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Trump’s nuclear review could trigger a chain reaction in Asia

In line with its recently announced National Security Strategy (NSS), the Trump administration's Nuclear Posture Review (NPR) takes an aggressive stance toward China — a position already raising concerns in Beijing.

The NSS breaks with its predecessors by portraying China unambiguously as a global threat, at one point even lumping it in with ISIS. The NPR heaps additional pressure on Beijing by ordering the development of new low-yield warheads and cruise missiles. The Trump administration justifies such moves as a necessary response to the prospect of limited Chinese nuclear strikes. However, China’s policy calls for the use of nuclear weapons only in retaliation to a nuclear attack.

In Beijing, analysts close to the government worry that the NPR indicates the U.S. may be shoring up plans to fight and win a nuclear war against China, especially since the NSS now frames China as its primary military rival. Beijing may now feel pressured to expand the size of its nuclear arsenal in response.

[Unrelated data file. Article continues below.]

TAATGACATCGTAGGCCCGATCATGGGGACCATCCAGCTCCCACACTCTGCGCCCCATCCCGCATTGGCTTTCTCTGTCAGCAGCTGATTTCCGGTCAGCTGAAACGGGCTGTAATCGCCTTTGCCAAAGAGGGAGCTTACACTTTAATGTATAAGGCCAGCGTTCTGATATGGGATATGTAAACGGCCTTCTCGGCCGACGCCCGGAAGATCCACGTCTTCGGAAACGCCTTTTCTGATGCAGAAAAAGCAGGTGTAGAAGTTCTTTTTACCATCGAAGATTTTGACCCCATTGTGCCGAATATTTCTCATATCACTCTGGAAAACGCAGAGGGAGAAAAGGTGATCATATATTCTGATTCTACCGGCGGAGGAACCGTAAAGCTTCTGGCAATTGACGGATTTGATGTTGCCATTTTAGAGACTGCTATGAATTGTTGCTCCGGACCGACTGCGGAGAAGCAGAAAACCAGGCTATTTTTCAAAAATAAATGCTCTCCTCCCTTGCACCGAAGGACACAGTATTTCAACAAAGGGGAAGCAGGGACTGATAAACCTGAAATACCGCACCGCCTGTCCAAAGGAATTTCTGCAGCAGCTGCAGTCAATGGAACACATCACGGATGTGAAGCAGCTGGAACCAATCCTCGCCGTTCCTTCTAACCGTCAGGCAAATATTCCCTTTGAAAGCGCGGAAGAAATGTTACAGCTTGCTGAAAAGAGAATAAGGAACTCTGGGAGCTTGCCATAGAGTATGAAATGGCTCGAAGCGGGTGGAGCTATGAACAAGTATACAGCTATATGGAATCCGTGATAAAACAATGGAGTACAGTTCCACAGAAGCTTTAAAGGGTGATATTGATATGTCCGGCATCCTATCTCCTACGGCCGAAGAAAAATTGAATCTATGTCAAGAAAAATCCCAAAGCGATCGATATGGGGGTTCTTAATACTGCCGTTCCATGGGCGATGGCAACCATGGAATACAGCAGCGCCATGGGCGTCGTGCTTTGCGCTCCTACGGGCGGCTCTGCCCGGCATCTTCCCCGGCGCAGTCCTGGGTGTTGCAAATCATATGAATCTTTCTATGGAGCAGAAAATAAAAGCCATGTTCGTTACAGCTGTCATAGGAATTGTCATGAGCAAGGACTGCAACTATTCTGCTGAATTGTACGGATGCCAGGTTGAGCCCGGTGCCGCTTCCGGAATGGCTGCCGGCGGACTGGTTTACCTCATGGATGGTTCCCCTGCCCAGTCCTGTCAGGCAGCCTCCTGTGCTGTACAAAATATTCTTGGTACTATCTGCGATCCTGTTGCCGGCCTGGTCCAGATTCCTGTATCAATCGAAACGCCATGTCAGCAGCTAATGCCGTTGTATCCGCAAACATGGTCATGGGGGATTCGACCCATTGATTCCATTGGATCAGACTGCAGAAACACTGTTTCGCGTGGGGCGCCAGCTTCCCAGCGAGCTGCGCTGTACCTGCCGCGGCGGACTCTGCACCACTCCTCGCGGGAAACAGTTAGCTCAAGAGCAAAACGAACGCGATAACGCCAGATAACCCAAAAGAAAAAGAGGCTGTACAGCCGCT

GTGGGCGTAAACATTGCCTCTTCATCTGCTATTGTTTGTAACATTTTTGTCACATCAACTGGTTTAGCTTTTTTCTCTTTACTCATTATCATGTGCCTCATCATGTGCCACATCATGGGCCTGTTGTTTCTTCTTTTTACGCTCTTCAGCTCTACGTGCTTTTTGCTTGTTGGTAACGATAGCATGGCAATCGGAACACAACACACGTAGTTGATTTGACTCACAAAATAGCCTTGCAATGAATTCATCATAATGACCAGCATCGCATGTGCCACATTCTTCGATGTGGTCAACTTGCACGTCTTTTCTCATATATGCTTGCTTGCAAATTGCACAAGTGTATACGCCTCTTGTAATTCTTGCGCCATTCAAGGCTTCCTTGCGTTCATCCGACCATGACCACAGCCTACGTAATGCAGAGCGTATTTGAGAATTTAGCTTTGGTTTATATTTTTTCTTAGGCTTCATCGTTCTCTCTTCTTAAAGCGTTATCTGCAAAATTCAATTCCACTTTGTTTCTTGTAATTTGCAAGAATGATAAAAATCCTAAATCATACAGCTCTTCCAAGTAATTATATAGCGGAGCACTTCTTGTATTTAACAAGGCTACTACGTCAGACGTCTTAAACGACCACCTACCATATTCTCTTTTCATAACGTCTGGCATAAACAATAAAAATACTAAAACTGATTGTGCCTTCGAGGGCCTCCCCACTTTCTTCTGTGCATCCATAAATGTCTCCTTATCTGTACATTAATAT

Just as U.S. nuclear strategy and arsenal expansions affect those of China, China's nuclear shifts affect India's threat perceptions. Pakistan, in turn, pays close attention to any growth in Indian nuclear forces. To avoid a nuclear chain reaction in Asia, Congress should take a stand against proliferation and refuse to fund these new weapons programs.

Frank O’Donnell is a Stanton Nuclear Security Junior Faculty Fellow at the Harvard Kennedy School's Belfer Center and a nonresident fellow in the Stimson Center’s South Asia Program.

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